GARLAND — Following another heated debate about the police department, Mayor Winifred Murphy said she supports public safety in Garland, but requested more accountability.
The issue was brought up by Murphy during a Monday special meeting about the town budget and other financial matters. A discussion was followed by back and forth conflict between the mayor and several commissioners.
“If we’re going to have a police department, we need to have one that’s a quality department and one that’s accountable to the citizens,” Murphy said Tuesday, when reached by The Independent following the meeting. “That’s my main focus … to bring accountability and policies to the department if we plan to keep it. If not, we need to go back to the sheriff’s department.”
After the Sampson County Sheriff’s Office requested more money a few years ago, commissioners made a decision to start their own police department. With the assistance of a consultant, Chief Ronald Matthews was selected to lead the department. Murphy pointed out examples of her support, such as presenting a proclamation for auxiliary officers, bodycams and car cameras for liability purposes.
Murphy began to list a series of requests Monday before Mayor Pro Tem Ralph Smith interjected, questioning the reason for them. One included a yearly evaluation of the department to see how many calls the police chief answers compared to action taken by the Sampson County Sheriff’s Office.
“I looked at that comparison and over the past year, the sheriff’s department is still answering most of the calls for Garland,” Murphy said Tuesday. “The chief has been in so much training and only works two days a week here or three days a week there.”
Another idea was to create a citizen advisory committee so residents can provide feedback about their needs, concerns and complaints.
“It’s the town’s money,” she said. “It’s not my money or the five people who sit around the table that make decisions. It’s not their money being spent. It belongs to the town. Often times, it feels like they’re spending their own personal money in terms of making decisions.”
During the meeting, Murphy said she feels unsafe, with concerns dating back to 2012. After getting elected as the first African-American and first female mayor, Murphy said she was harrassed by a group of people at a gas station.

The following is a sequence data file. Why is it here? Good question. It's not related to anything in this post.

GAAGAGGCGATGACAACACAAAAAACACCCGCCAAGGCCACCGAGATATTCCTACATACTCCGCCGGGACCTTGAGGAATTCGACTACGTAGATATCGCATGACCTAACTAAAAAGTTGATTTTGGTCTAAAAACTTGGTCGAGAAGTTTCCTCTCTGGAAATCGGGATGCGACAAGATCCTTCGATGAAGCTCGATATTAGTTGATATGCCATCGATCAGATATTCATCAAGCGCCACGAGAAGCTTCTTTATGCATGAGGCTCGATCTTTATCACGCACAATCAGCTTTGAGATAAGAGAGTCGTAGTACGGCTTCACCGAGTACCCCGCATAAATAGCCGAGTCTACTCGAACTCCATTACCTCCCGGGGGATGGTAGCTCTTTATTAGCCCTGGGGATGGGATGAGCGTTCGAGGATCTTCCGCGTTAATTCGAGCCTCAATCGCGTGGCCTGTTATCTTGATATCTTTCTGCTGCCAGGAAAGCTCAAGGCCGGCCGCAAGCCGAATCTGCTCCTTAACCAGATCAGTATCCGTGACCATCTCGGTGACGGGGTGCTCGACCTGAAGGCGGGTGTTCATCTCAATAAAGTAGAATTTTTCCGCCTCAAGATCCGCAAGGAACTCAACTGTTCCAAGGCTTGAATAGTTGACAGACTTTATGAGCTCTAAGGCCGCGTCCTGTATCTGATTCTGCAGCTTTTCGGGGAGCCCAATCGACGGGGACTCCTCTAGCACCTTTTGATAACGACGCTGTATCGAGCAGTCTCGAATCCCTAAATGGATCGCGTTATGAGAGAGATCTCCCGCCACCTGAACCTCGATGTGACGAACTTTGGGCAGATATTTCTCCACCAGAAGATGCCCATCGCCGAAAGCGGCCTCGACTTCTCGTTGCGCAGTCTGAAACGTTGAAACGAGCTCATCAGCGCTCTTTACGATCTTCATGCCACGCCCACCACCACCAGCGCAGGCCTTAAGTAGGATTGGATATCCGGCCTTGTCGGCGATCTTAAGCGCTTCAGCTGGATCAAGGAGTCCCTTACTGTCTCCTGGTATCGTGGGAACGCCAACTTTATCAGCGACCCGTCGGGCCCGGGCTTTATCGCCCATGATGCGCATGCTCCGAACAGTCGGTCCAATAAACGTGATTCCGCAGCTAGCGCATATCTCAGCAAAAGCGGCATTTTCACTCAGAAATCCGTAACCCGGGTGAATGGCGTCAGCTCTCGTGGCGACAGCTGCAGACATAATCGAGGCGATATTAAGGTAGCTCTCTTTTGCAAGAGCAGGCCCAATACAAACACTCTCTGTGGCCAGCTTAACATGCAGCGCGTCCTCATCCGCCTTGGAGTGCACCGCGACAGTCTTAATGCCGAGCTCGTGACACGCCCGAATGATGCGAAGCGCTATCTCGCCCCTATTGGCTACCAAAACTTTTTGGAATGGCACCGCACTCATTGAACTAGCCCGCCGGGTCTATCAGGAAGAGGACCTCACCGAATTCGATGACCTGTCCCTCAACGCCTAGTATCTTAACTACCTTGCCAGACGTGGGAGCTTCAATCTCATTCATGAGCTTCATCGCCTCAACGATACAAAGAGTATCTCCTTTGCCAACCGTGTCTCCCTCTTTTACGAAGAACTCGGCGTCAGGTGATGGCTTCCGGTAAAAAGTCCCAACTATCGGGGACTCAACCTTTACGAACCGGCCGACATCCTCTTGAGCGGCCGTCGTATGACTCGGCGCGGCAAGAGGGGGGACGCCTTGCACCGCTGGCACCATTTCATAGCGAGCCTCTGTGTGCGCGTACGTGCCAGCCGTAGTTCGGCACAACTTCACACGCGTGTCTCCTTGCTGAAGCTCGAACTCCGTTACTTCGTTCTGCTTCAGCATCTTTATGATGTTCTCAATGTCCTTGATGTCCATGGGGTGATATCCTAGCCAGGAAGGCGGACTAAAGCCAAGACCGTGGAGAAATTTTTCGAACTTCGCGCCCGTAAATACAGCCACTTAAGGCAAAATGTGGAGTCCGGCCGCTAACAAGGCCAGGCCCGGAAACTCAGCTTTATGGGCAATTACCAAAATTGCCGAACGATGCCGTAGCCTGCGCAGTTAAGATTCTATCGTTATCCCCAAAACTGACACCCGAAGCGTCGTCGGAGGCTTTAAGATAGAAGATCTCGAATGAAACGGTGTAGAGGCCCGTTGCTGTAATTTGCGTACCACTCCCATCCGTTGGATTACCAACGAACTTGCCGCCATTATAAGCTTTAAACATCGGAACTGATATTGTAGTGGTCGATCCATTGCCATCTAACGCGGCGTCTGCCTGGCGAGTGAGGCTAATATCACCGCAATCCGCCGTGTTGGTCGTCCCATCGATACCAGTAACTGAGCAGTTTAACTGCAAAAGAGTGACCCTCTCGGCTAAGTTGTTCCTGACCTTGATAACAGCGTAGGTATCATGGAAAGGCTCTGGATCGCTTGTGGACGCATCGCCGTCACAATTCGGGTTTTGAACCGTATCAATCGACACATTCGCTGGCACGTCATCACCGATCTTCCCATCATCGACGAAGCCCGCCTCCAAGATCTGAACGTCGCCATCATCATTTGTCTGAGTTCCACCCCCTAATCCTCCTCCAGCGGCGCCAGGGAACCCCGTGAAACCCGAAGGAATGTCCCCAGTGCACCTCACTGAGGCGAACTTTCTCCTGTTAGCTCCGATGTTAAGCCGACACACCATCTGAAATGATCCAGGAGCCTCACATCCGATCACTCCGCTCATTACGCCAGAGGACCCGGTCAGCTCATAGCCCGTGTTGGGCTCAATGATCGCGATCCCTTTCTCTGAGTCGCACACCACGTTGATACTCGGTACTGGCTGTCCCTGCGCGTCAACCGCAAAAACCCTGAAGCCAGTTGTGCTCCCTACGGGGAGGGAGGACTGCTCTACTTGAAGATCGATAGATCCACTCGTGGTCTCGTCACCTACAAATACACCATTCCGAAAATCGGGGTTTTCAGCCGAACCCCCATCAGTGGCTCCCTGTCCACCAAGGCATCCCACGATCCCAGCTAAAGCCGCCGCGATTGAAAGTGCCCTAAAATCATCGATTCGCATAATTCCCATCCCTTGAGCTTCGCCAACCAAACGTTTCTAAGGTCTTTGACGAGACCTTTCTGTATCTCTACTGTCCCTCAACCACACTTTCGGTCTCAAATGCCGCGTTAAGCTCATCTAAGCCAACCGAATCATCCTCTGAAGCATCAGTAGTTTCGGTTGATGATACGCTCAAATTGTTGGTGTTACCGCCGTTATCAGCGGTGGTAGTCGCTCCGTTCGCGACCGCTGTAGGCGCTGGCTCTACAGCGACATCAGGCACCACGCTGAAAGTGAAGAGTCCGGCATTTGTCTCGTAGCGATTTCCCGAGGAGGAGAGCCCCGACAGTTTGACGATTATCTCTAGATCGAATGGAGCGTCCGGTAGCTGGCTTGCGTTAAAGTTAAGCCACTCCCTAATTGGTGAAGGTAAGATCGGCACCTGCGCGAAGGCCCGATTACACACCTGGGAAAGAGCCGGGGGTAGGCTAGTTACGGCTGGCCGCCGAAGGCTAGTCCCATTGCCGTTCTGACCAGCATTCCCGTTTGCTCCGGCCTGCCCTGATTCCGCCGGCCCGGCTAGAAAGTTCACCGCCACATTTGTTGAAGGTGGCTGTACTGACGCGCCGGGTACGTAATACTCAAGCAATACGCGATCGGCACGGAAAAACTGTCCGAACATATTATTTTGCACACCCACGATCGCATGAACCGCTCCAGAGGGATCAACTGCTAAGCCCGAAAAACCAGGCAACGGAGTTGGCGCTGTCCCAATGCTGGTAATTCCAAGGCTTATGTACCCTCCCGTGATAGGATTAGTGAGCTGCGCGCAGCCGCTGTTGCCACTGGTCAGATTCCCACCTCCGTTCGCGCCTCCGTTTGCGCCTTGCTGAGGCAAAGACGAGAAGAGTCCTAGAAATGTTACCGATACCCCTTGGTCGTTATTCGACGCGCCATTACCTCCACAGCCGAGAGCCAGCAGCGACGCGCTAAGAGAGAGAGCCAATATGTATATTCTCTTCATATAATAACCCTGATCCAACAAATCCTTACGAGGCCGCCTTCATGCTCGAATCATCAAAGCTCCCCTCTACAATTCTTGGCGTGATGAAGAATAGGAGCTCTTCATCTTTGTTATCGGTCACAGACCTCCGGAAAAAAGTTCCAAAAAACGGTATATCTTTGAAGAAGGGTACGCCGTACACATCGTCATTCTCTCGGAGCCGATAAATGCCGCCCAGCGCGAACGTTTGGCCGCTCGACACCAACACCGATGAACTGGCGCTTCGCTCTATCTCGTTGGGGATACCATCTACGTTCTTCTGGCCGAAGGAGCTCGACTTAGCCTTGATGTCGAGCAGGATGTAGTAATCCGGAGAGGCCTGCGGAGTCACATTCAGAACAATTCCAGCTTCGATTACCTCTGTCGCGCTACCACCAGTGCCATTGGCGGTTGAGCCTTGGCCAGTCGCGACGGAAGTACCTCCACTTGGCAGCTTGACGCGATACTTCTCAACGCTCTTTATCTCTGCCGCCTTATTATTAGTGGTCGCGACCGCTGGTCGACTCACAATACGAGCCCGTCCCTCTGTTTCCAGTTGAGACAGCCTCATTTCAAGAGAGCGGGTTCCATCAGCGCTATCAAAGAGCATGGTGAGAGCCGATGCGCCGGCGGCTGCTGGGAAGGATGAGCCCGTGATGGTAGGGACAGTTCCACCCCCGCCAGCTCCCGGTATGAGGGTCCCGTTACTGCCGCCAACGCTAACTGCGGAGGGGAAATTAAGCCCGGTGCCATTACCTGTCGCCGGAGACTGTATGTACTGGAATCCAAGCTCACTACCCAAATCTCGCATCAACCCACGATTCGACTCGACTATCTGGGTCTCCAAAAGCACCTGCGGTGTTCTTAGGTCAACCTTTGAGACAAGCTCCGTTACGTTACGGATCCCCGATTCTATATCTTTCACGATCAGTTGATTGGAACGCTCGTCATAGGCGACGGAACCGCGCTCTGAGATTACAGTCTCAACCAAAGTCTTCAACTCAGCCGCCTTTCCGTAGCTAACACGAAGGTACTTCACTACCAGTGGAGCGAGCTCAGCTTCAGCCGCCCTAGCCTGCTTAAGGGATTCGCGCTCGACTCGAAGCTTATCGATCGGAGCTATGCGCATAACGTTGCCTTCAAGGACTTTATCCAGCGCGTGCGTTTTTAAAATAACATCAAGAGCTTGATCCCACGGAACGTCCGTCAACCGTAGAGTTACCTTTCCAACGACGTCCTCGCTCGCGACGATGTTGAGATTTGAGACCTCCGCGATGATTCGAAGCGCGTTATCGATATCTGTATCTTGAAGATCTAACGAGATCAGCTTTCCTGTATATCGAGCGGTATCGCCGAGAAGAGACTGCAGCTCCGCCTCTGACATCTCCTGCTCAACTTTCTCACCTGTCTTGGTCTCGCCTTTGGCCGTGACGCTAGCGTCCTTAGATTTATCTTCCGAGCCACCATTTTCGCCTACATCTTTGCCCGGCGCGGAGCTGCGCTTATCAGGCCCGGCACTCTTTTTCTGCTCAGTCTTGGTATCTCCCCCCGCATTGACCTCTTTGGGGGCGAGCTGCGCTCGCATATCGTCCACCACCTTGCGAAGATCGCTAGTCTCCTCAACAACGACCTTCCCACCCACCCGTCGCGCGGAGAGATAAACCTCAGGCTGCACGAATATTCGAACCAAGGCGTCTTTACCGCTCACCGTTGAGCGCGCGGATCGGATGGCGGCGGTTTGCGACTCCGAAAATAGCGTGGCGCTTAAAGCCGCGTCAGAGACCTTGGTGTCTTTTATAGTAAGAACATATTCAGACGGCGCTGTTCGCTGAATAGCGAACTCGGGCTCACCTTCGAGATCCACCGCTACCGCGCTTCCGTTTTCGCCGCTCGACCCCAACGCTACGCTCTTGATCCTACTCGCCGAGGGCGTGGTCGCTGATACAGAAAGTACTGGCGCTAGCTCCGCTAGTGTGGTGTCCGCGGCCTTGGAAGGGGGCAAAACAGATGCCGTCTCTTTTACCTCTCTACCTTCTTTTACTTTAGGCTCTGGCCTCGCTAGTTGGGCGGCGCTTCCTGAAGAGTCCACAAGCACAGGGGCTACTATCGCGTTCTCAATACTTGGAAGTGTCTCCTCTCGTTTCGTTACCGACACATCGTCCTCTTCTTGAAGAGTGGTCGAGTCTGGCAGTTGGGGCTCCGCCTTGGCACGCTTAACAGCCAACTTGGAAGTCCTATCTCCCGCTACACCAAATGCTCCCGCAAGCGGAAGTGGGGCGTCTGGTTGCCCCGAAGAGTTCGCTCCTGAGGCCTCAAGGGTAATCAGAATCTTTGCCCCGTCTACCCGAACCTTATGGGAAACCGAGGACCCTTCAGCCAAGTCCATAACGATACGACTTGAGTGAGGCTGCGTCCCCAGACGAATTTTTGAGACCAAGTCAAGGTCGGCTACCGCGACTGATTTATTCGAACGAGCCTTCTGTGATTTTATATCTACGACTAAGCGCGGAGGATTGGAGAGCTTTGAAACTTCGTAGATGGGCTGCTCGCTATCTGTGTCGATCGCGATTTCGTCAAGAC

“I’ve tolerated this for the past six years and I thought it couldn’t get any worse,” Murphy said, “but it has gotten worse in the past six months.”
After talking about infrastructure needs, Murphy questioned if the town could afford to pay Matthews to commute more than 20 miles away from Garland.
“Someone like a Sampson County detective gets paid because he can stop a car right outside his house,” Murphy said. “But our police chief can’t stop anyone until he gets within one mile? Why are we doing something different?”
Her remarks also included complaints from residents and said that she feels unsafe, even with commissioners. A disagreement between Murphy and Carberry followed, regarding their posts made on Facebook. It also included talks of personal accusations. Several commissioners wanted the meeting to continue, before S.J. Smith said he felt the chief was being bashed.
“Every time you get a chance to bash the chief, that’s what you do,” S.J. Smith said. “You bash us on Facebook and tell lies and everything else.”
Coming to Murphy’s defense, Commissioner Eddie Bronson Jr. added that commissioners sit around the “greasy spoon” and make negative comments about Murphy. She later added that Bronson and Commissioner Austin Brown were removed from the safety/law enforcement committee because they were being undermined by Ralph Smith and Carberry.
Later during the meeting, commissioners expressed concerns about having special meetings with ongoing arguments.
“Every meeting that we have, nothing is changing and we’re arguing back and forth,” Brown said. “I’m personally tired of hearing it. If we can’t get along, we all need to go to the house and let six more come on.”
Murphy responded and said she’ll continue to advocate for the town and residents if they’re being abused. Ralph Smith asked the mayor to look at how many board members and employees have left since she became mayor.
“It’s been very difficult and I feel that a lot of it’s because I’m an African-American and because I’m a woman,” Murphy said.
Carberry responded by saying that race was not the case and that the mayor “stirs up” matters. Ralph Smith added that he recommended her for the position. The discussion briefly continued with more debate about Facebook posts regarding duties and personal matters.
Reach Chase Jordan at 910-592-8137. Follow us on Twitter at @SampsonInd and like us on Facebook.